How to Build Social Connectedness? Get Creative

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Last fall, I had the privilege of teaching McGill University’s first-ever Capstone Seminar on social isolation and connectedness. It was an amazing opportunity—and as a first-time teacher, I was nervous at the semester’s outset. What if I couldn’t get discussion going? What if my students looked bored? Even though most of them were international studies majors, they didn’t all know one another. How could I foster rapport so that we were a class going forward together?

After a few sessions, I decided to get creative—literally. I opened one of our weekly discussions with two poems: Lao Tzu’s “If there is to be peace in the world,” and “The First Peace,” by Black Elk of the Oglala Lakota (Sioux).

‎Afterwards, one of my students came to see me and thanked me for starting that way. She said it was really effective to have such a moment. It grounded the class and brought us all together.

From that point on, we almost always began with a moment of shared creativity—a song by Leonard Cohen, a poem by Margaret Walker, a music video by Elvis Costello, a speech by Dr. Martin Luther King, Jr. Our “Creativity Moment” was a time for inspiration, reflection, and communion; a chance to connect what we were studying and discussing with what was happening inside ourselves and inside the room.

Again and again, my students expressed how much it meant to them. I was thrilled by their reactions—but not at all surprised. I’ve always believed that creativity and the imagination are pathways to belonging. Whether or not we possess artistic gifts, everyone has creativity within them. And when we can find our voice through creativity, we can communicate our true selves; just as, by the same token, creativity offers a bridge for us all to relate to one another.

Moreover, creativity—by underscoring our shared humanity—empowers even as it equalizes.

As the J.W. McConnell Family Foundation in Montreal, Canada, has noted, “Providing access to means of artistic expression can enable marginalized individuals and groups to feel valued and enabled, making them visible to themselves and to one another and to the broader society.”

And, last year, a policy briefing from the UK’s What Works Centre for Wellbeing shared the evidence they found about the impact of music and singing on people’s lives. It turns out that regular opportunities for music and singing have meaningful benefits for a range of populations. For older people in particular, singing in a group “can enhance morale and mental health-related quality of life and reduce loneliness, anxiety and depression.”

In fact, every form of creative expression creates powerful opportunities for connection.

I think of how Meryl Streep described her profession at the 2017 Golden Globe Awards. She said, “An actor’s only job is to enter the lives of people who are different from us, and let you feel what that feels like.”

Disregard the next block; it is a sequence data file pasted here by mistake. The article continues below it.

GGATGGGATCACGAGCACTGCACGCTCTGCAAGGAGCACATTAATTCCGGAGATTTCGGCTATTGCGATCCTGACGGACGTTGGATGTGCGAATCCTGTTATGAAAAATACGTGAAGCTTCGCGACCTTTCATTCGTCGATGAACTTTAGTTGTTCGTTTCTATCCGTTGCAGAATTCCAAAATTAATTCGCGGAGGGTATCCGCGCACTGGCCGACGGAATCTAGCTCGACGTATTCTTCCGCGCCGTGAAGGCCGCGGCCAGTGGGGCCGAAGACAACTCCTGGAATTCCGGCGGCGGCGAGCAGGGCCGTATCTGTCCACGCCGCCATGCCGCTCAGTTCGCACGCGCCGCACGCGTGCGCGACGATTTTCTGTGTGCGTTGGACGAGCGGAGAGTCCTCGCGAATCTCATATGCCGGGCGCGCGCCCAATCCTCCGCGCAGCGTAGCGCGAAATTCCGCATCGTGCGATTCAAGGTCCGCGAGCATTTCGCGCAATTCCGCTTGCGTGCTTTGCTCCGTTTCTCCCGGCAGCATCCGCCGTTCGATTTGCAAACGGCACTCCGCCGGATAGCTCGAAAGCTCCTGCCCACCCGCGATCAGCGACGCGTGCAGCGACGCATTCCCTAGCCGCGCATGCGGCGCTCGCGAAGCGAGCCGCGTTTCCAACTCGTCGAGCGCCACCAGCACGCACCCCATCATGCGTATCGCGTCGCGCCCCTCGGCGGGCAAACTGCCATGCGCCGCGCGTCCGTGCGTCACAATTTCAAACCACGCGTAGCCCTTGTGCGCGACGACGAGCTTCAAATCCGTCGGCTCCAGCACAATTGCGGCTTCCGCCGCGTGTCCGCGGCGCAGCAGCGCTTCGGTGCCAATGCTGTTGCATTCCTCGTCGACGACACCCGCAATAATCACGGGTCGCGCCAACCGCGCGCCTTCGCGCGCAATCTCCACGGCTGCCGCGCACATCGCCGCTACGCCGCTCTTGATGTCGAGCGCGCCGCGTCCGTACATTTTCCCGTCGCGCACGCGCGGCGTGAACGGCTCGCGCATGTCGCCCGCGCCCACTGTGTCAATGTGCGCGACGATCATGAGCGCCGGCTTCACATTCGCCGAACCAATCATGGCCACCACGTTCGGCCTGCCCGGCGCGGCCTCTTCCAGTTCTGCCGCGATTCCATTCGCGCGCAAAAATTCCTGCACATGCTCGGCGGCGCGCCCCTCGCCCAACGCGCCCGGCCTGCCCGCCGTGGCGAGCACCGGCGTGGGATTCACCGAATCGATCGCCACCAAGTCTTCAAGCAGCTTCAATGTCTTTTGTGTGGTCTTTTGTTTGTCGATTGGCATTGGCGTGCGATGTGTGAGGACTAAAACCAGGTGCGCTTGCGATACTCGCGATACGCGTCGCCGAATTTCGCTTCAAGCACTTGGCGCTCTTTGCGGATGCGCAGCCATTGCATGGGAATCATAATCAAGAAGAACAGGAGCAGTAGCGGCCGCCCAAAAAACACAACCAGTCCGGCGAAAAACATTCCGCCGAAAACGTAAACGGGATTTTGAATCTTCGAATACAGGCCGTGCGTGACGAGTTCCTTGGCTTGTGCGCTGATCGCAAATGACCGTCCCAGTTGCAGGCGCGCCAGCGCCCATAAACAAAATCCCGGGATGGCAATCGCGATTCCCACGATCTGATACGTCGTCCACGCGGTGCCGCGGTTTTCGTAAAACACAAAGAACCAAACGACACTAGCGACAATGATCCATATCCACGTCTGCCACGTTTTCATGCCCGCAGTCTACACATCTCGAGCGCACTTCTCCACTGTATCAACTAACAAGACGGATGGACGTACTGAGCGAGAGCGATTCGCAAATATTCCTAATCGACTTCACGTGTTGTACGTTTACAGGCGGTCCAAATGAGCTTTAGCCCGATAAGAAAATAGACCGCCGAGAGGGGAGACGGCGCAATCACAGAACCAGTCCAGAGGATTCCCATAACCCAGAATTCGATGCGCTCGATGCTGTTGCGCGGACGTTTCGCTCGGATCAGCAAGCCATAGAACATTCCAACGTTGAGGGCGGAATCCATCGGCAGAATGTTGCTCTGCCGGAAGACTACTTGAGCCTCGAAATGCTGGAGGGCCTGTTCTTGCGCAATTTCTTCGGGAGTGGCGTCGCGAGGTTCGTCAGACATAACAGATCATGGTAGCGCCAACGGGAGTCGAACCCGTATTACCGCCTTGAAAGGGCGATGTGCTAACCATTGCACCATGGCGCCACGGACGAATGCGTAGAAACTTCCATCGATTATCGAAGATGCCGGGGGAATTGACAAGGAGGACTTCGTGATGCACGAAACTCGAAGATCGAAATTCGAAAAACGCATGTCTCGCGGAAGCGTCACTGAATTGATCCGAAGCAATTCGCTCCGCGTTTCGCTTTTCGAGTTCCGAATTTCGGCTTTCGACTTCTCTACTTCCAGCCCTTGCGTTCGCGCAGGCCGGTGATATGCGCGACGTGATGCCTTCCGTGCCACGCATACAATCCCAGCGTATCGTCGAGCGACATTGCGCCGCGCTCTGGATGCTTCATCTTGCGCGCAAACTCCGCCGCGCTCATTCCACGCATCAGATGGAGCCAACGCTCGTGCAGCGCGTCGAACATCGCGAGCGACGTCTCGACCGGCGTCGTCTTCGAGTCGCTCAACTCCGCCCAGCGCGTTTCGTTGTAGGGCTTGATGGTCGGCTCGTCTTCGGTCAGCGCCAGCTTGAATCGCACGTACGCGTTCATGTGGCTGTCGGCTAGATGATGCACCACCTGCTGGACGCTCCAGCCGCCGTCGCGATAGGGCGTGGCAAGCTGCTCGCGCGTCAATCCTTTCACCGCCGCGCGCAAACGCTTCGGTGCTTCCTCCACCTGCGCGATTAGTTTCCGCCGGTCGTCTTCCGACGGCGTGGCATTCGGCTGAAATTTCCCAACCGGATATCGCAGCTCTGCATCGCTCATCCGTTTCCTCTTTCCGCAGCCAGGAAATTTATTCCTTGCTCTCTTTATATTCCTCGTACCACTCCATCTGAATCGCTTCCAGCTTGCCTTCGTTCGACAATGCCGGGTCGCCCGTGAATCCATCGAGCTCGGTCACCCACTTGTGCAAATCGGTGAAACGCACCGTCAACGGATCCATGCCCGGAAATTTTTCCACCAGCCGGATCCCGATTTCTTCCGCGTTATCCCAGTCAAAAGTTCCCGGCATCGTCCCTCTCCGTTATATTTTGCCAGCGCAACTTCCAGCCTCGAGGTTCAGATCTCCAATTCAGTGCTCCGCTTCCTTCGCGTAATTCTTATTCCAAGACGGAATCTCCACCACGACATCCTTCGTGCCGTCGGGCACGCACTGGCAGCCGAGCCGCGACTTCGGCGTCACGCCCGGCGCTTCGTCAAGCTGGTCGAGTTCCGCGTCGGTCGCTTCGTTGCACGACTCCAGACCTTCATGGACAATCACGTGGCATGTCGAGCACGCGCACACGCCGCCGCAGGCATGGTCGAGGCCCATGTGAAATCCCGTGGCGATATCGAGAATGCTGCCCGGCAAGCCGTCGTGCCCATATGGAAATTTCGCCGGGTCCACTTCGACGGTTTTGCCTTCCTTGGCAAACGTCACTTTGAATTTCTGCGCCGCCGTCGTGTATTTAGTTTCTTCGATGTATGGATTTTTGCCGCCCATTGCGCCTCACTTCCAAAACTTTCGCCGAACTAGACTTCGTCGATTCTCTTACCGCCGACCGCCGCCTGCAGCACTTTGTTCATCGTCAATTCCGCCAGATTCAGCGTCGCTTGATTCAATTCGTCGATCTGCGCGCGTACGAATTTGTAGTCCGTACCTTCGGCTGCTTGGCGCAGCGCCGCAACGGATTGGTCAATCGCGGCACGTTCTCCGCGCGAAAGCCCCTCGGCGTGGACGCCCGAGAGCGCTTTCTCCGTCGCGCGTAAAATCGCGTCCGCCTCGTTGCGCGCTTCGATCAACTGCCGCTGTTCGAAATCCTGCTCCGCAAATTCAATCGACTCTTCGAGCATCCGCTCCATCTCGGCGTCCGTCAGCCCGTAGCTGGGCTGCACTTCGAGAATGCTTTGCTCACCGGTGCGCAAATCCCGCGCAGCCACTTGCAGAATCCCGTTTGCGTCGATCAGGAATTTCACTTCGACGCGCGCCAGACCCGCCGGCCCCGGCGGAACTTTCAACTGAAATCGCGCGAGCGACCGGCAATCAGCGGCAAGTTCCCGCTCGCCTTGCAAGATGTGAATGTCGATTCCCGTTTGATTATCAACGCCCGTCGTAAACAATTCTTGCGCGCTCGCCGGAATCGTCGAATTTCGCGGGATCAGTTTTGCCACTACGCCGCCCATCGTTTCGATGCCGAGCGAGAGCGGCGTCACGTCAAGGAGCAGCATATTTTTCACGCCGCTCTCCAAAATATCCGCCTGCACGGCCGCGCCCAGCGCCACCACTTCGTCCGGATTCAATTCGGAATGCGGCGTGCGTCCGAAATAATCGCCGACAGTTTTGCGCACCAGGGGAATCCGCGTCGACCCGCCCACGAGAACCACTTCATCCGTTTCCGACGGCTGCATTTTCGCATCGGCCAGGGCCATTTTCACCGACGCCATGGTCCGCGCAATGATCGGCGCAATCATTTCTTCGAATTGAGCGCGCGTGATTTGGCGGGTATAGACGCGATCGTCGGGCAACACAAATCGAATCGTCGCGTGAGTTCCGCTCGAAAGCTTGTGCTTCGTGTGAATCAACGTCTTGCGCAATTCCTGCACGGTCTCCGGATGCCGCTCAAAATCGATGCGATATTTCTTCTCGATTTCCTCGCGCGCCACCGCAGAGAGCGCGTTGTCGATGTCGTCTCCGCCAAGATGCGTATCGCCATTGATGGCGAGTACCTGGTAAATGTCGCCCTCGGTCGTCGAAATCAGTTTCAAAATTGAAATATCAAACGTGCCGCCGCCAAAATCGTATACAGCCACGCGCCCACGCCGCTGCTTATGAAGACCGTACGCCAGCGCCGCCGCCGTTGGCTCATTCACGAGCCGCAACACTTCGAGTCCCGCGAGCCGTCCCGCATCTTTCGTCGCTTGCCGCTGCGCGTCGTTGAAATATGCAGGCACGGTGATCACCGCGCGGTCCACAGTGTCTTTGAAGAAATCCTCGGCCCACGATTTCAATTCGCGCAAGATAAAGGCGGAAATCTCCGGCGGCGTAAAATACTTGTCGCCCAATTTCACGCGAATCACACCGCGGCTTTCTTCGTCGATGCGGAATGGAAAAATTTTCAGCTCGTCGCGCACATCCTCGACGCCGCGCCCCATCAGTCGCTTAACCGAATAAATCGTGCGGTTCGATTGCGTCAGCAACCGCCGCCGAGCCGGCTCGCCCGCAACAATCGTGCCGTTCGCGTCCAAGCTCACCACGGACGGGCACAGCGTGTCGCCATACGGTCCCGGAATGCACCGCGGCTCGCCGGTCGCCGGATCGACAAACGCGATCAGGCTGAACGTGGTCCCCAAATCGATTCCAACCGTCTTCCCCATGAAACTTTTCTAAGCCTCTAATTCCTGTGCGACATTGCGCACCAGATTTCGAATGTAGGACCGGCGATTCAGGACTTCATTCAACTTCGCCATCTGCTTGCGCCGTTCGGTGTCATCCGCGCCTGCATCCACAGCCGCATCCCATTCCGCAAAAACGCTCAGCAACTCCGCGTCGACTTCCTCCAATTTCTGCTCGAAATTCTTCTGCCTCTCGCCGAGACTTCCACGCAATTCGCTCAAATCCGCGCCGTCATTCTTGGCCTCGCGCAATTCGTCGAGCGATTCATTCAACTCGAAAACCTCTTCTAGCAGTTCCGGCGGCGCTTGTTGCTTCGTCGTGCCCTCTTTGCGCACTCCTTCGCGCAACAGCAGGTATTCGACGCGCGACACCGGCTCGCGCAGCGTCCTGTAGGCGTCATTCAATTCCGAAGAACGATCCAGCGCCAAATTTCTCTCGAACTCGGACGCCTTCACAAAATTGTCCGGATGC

I think of Gabe Hughes, a brilliant young woman, traditional drummer, and proud member of the Mi’kmaq Nation, who told me, “a lesson in teaching about the drum is that the drum is the heartbeat of the mother. And so every time we drum, we connect back. We connect back to our ancestors, we connect to one another, and we connect to everyone because, of course, we’re all living, we’re all sharing this earth together.”

I think of novelist Alice Walker, who once explained in an interview with YES! Magazine, “I want very much for you to feel for whoever I’m talking about, or whatever I’m talking about. Because it is only by empathy being aroused that we change. That is the power of writing.”

And I think of what Nelson Mandela and his fellow inmates on Robben Island reverently called their “Bible”: a tattered copy of The Complete Works of Shakespeare, which had been smuggled in by political prisoner Sonny Venkatrathnam, and which gave them comfort, inspiration, and strength in their decades-long fight for freedom.

In 2005, a Billboard magazine interviewer asked legendary musician and producer Quincy Jones what advice he would give people to nourish and sustain their own creativity. He answered, “You have to use it or lose it. You have to stay on top of it. And you have to be flexible enough to open your ears and eyes to all the different genres.”

In these troubled times, as angry voices and ugly rhetoric conspire to pull us apart, creativity and art can help to bring us back together, and to heal our fractured world. For, as Black Elk said,

The first peace,

which is the most important,

is that which comes within the souls of people

When they realize their relationship,

their oneness with the ‎universe,

and all its powers.

And when they realize

that at the center of ‎the universe

Dwells the Great Spirit.

And that this center

is really everywhere.

It is within each of us.

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